In recent weeks, criticism of the Ukrainian government over the alleged restrictions of religious freedoms in the country has been voiced in the United States.
As the Voice of America learned, at least in part these voices come from a campaign run by American lobbyists representing the interests of the Ukrainian Orthodox Church (in unity with the Moscow Patriarchate).
The House did this just last week with the support of the U.S. dollars, claimed Vivek Ramaswamy, who spoke at a Republican debate in Miami.
On Fox News, UOC lawyer Robert Amsterdam accused the government of Ukraine of banning an entire Christian denomination.
Lobbyists claim that draft law 8371 will actually ban the activities of the UOC in Ukraine. Formally, the draft law makes changes to the current legislation of Ukraine regarding the guarantee of freedom of religion, establishing that the activities of religious organizations associated with the centers of influence of a religious organization, the management center of which is located outside of Ukraine in a state that carries out armed aggression against Ukraine, are not allowed, wrote a U.S. expert William Burke-White.
At the same time, the government denies any intention to restrict freedom of religion. “It is not about religious freedom. This is about national security,” said the head of the relevant agency, Viktor Yelenskyi.
“The law authorizes us to check the connections of religious organizations with Russia. If these are found, we will ask for changes. The court will have the last say,” he explained.
A legally separate parish may change its ecclesiastical jurisdiction by a two-thirds vote at a parish meeting. Yelenskyi told Voice of America that 1,600 congregations of the UOC have transitioned to the OCU since December 2018 when the Unification Council was held. But, he emphasized, the law is not aimed at speeding up the process, but only at promoting the severing of ties with Russia on the part of religious organizations.
According to a survey conducted by the Kyiv International Institute of Sociology, in the period from June 2020 to July 2022, the share of respondents who refer to themselves as OCU believers increased from 34 to 54, and UOC believers’ share fell to 4 percent in July 2022 compared to 18 percent in June 2021. Metropolitan Klyment suggested that the number of their supporters could be higher.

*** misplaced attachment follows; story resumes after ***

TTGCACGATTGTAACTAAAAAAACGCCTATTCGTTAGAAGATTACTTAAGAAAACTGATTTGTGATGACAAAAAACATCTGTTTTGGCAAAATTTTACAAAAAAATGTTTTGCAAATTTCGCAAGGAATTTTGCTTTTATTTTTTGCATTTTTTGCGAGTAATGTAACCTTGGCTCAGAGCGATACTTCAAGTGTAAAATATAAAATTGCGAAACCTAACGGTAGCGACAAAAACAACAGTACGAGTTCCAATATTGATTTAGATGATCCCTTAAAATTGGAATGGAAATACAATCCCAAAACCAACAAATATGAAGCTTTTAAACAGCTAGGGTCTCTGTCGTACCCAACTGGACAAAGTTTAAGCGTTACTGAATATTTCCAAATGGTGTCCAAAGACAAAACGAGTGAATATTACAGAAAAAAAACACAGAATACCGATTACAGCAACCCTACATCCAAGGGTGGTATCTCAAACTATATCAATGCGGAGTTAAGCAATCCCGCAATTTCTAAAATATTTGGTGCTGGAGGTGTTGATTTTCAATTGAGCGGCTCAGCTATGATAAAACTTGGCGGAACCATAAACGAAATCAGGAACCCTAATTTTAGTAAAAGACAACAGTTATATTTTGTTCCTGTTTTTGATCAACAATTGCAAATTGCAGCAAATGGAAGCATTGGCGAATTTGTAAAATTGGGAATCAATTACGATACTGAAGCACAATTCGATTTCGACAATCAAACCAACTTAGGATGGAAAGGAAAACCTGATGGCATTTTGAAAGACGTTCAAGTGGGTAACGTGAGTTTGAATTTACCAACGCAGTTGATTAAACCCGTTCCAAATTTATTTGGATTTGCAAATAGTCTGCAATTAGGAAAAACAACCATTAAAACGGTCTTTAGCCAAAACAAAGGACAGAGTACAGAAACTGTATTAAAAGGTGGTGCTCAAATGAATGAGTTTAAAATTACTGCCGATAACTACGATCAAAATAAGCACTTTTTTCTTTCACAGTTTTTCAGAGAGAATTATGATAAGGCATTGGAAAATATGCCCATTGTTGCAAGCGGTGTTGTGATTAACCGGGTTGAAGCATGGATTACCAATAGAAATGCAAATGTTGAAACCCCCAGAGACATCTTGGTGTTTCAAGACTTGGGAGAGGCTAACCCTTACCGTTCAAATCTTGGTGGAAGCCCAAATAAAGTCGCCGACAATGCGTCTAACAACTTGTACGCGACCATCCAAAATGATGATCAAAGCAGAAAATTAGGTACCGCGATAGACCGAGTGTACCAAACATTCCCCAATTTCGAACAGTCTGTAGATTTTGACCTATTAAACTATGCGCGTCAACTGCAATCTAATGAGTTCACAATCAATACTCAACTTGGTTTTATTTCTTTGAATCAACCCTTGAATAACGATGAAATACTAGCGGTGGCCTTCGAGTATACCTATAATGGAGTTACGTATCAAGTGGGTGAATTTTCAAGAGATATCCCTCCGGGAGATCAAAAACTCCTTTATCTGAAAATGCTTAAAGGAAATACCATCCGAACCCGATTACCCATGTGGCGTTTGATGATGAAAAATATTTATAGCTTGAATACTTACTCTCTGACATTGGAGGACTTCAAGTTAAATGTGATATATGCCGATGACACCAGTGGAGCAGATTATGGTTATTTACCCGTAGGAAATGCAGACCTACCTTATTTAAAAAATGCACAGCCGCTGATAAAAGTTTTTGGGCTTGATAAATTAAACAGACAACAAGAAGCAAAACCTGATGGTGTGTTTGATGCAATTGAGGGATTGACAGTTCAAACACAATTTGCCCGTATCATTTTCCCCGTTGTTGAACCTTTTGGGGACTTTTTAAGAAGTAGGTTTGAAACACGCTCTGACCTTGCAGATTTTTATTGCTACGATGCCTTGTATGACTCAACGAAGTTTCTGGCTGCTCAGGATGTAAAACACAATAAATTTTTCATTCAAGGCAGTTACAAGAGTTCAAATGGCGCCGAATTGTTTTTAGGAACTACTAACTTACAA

Amsterdam says that if parishes or individual believers shift from the UOC to the OCU, they cannot fully observe the usual religious rites.
The liturgy is different, he claims, adding that the language is Church Slavonic versus Ukrainian. Metropolitan Klyment stated that, in the opinion of the vast majority of local churches, “the OCU has not yet proven that their priests have a real sacred position rather than self-imposed.”
Archimandrite Kyrylo Hovorun, a Ukrainian theologian and professor of ecclesiology, foreign affairs and ecumenism at Stockholm University College, told Voice of America that the two churches share the same rites.
“Both churches allow their followers to pray in Church Slavonic or Ukrainian. There is no difference between them other than canonical status. The UOC maintains implicit subordination to the Moscow Patriarchate, while the OCU is completely independent,” he stated in a written response.
The issue of draft law 8371 has also attracted the attention of the U.S. government. The Embassy of Ukraine in the United States shared with Voice of America the written responses of the relevant Ukrainian agency to the request of the United States Commission on International Religious Freedom (USCIRF), a separate agency responsible for reviewing possible violations of religious freedoms overseas and offering policy recommendations to the President, Secretary of State, and Congress.
Responding to the commission’s questions, the Ukrainian agency noted that the law “does not aim to limit freedom of conscience, but to prevent the indoctrination of the population of Ukraine through a religious center that is part of the military-political complex of the state that is trying to destroy Ukraine.”
The Voice of America Commission itself reported that they had a meeting with the Ukrainian Ambassador to the U.S., Oksana Markarova, on the topic of religious freedom in Ukraine, during which the issue of the draft law was also raised.
The ambassador strongly advocated Ukraine’s ability to defend its national security in view of the unjustified war and Russian influence campaign in Ukraine, said the written response from the head of the commission, Abraham Cooper.
The commission expressed its understanding of the challenges facing Ukraine as it struggles to counter enemy collaborators during the war, but asked for assurances that the law, when passed, would not infringe on religious freedom.
Ultimately, the Ukrainian government must ensure that the law does not target law-abiding citizens because of their religious beliefs or affiliations or in any way prevent people from peacefully practicing their religion with others, the commission stressed.
Russia’s war against Ukraine and its occupation of Ukrainian territories remains the greatest threat to freedom of religion in Ukraine, says the U.S. Commission on International Religious Freedom.
Ukrainian religious communities in Russian-occupied territories have experienced some of the worst violations of religious freedom, as Russian military forces and de facto authorities regularly banned religious groups, abducted, tortured, and killed religious leaders, and destroyed religious and cultural sites. of Ukraine, the commission concluded.